Local authority recycling in England, Wales and Northern Ireland resulted in 3.88 million tonnes of CO2 savings in 2014/15, the equivalent of flying from London to New York and back 1.5 million times.
According to the 4th edition of our Recycling Carbon Index, the leading carbon savers are Cheshire West and Chester Council. A high recycling rate and a source separated collection system that minimises the need for energy-intensive sorting of recyclable material meant the council achieved a saving of 109kg per person. That’s just ahead of the 108kg per person achieved in North Somerset, while Wales’s best performers were Ceredigion Council at 104kg.
Other leading authorities in England were Dorset Waste Partnership, Surrey and Buckinghamshire. In Wales, Ceredigion, Powys and Monmouthshire took the pole positions and in Northern Ireland, Omagh, Larne and Dungannon & South Tyrone are leading the way. Middlesbrough Council took the ‘biggest improver’ title after introducing a new collection system in 2014.
Across the board, the total CO2 saving is up over 20,000 tonnes from 2013/14, but the picture across the three nations is mixed. Wales maintains a significant lead over its neighbours, and 64% of Welsh councils improved their performance in 2014/15. The Welsh Government has focused on trying to improve recycling rates, and to harmonise how waste is collected across the country. Its efforts have returned some pretty impressive results, with no authorities in Wales now ranked as ‘Poor Performers’. The average CO2 saving from recycling in Wales is now 84kg per person.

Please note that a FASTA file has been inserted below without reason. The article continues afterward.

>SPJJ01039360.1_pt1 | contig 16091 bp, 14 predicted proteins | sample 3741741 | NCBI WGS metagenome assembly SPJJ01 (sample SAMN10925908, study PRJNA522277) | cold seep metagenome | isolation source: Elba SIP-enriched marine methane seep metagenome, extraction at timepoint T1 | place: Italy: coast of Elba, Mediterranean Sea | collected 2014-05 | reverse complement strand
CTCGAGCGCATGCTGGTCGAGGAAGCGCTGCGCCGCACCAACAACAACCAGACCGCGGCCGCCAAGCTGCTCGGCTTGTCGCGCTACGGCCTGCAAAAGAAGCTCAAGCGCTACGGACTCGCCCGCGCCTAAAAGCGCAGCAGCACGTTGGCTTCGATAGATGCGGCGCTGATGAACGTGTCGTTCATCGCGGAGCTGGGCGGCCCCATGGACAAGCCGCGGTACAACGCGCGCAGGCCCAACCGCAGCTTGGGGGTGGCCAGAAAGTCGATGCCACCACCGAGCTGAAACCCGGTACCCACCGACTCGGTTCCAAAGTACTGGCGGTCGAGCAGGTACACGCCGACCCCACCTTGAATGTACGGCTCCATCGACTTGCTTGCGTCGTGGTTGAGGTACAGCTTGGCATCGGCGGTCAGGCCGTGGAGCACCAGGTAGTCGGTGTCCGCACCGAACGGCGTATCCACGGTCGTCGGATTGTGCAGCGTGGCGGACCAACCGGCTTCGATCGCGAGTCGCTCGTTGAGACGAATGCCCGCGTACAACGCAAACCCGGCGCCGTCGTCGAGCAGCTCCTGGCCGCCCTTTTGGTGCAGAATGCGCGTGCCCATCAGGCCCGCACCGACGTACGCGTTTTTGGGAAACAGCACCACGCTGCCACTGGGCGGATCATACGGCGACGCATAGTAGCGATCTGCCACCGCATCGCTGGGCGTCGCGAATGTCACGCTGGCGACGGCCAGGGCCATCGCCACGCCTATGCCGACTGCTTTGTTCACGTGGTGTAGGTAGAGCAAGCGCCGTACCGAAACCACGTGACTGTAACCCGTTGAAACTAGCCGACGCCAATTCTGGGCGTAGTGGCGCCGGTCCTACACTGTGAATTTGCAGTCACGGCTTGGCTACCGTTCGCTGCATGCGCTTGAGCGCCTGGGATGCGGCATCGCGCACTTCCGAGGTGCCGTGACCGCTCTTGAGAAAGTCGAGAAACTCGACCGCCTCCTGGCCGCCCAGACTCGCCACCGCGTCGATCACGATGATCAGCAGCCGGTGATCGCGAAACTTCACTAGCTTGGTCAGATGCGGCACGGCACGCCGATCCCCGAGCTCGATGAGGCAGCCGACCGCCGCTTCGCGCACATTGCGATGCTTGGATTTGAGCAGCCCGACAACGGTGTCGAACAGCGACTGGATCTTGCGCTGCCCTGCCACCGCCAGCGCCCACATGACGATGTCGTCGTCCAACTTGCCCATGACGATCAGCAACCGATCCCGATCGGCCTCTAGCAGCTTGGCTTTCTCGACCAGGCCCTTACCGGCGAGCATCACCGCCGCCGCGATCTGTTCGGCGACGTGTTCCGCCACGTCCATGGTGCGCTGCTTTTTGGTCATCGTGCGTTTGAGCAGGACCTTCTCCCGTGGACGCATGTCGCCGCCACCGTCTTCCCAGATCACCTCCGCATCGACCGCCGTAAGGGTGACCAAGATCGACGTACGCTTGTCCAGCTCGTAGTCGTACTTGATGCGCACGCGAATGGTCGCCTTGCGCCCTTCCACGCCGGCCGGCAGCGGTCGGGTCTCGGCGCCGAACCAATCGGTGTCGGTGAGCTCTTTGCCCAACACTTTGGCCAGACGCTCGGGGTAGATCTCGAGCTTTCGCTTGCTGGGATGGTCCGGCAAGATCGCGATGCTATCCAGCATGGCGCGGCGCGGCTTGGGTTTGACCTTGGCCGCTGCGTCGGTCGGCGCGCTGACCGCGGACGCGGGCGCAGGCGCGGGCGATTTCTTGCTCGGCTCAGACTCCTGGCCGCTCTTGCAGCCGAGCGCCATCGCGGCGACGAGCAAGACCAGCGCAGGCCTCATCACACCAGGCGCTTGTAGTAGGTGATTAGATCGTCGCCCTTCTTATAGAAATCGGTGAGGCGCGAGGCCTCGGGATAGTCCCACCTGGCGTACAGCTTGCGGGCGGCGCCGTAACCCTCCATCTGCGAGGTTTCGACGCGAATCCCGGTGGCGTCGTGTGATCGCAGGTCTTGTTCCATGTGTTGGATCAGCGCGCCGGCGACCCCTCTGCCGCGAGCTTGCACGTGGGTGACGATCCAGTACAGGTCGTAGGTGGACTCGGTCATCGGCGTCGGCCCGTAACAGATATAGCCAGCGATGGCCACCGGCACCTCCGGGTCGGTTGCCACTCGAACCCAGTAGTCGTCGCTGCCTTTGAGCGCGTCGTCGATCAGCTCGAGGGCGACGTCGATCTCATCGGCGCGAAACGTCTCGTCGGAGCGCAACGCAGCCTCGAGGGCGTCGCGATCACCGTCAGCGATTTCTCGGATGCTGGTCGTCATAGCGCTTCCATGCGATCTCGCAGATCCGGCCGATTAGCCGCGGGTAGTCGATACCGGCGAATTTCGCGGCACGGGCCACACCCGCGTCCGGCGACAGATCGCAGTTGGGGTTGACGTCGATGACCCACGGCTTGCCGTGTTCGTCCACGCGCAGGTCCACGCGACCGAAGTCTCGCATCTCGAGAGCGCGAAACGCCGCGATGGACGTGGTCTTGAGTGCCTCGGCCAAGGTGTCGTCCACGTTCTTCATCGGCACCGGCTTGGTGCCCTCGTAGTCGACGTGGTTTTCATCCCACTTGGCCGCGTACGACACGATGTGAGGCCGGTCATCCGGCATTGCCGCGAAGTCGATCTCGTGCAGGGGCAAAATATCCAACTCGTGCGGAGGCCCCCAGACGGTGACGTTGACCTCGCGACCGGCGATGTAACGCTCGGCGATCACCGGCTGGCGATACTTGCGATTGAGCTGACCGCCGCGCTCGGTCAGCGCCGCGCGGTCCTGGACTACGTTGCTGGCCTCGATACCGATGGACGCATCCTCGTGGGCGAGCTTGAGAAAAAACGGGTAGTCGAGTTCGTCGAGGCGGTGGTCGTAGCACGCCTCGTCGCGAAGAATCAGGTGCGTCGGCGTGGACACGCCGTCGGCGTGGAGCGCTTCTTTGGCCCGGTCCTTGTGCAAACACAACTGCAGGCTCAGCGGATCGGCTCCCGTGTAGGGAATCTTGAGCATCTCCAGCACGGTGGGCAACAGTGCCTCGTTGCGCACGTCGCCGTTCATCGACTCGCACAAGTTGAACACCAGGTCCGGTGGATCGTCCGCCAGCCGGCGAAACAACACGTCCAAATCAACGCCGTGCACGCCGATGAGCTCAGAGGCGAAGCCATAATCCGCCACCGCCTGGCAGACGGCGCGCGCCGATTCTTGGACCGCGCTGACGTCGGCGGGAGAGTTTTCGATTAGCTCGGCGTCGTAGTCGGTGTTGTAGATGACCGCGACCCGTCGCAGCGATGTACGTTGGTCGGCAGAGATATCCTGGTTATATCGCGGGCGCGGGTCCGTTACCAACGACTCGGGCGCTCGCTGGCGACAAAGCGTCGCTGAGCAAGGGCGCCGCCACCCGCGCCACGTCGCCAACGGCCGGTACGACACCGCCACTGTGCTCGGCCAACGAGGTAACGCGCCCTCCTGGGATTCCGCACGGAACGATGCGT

Northern Ireland’s performance was the most improved, up 4.5% year on year. 77% of Northern Irish councils showed an upward trend and the total CO2 saving was 123,000 tonnes, or 68kg per capita. That enabled Northern Ireland to overtake England where just less than half of councils improved on the previous year’s results – but a similar number slipped back, leaving the CO2 savings at 67kg per capita.
Commenting on the Recycling Carbon Index, Eunomia’s Director, Joe Papineschi said:
“Progressive waste management policies, devolved governments and new collection systems are having a positive impact on the CO2 performance of recycling systems. Amidst some mixed results, there are some really outstanding stories. For example, councils collected 8% more food waste last year than in 2013/14 – despite only 37% offering separate food collections.”
Eunomia’s league table calculates the amount of carbon dioxide emissions that are prevented as a result of local residents’ recycling efforts. Recycling saves greenhouse gas emissions because it avoids waste being sent to rot in landfill or burned in an incinerator – and because it reduces the need for energy-intensive extraction of raw materials.
The index offers an alternative to tonnage-based recycling rates in assessing the performance of councils’ collection systems, the climate change impact of different materials varies hugely. An authority that collects a lot of green garden waste but less paper and packaging may have a high recycling rate but will be ranked lower in the Carbon Index because a high volume of carbon is saved from recycling materials such as metals, plastics and paper.